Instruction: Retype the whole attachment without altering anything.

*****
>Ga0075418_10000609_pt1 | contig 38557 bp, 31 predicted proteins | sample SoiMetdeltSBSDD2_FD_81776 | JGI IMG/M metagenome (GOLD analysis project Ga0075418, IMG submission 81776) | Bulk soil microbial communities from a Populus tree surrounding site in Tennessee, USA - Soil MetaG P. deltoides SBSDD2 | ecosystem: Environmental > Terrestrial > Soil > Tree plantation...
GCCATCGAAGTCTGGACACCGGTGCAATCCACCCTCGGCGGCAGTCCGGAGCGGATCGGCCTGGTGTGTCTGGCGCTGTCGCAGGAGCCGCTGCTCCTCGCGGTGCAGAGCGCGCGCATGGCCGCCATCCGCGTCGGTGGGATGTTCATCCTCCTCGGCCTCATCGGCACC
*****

>Ga0075418_10000609_pt1 | contig 38557 bp, 31 predicted proteins | sample SoiMetdeltSBSDD2_FD_81776 | JGI IMG/M metagenome (GOLD analysis project Ga0075418, IMG submission 81776) | Bulk soil microbial communities from a Populus tree surrounding site in Tennessee, USA - Soil MetaG P. deltoides SBSDD2 | ecosystem: Environmental > Terrestrial > Soil > Tree plantation...
GCCATCGAAGTCTGGACACCGGTGCAATCCACCCTCGGCGGCAGTCCGGAGCGGATCGGCCTGGTGTGTCTGGCGCTGTCGCAGGAGCCGCTGCTCCTCGCGGTGCAGAGCGCGCGCATGGCCGCCATCCGCGTCGGTGGGATGTTCATCCTCCTCGGCCTCATCGGCACC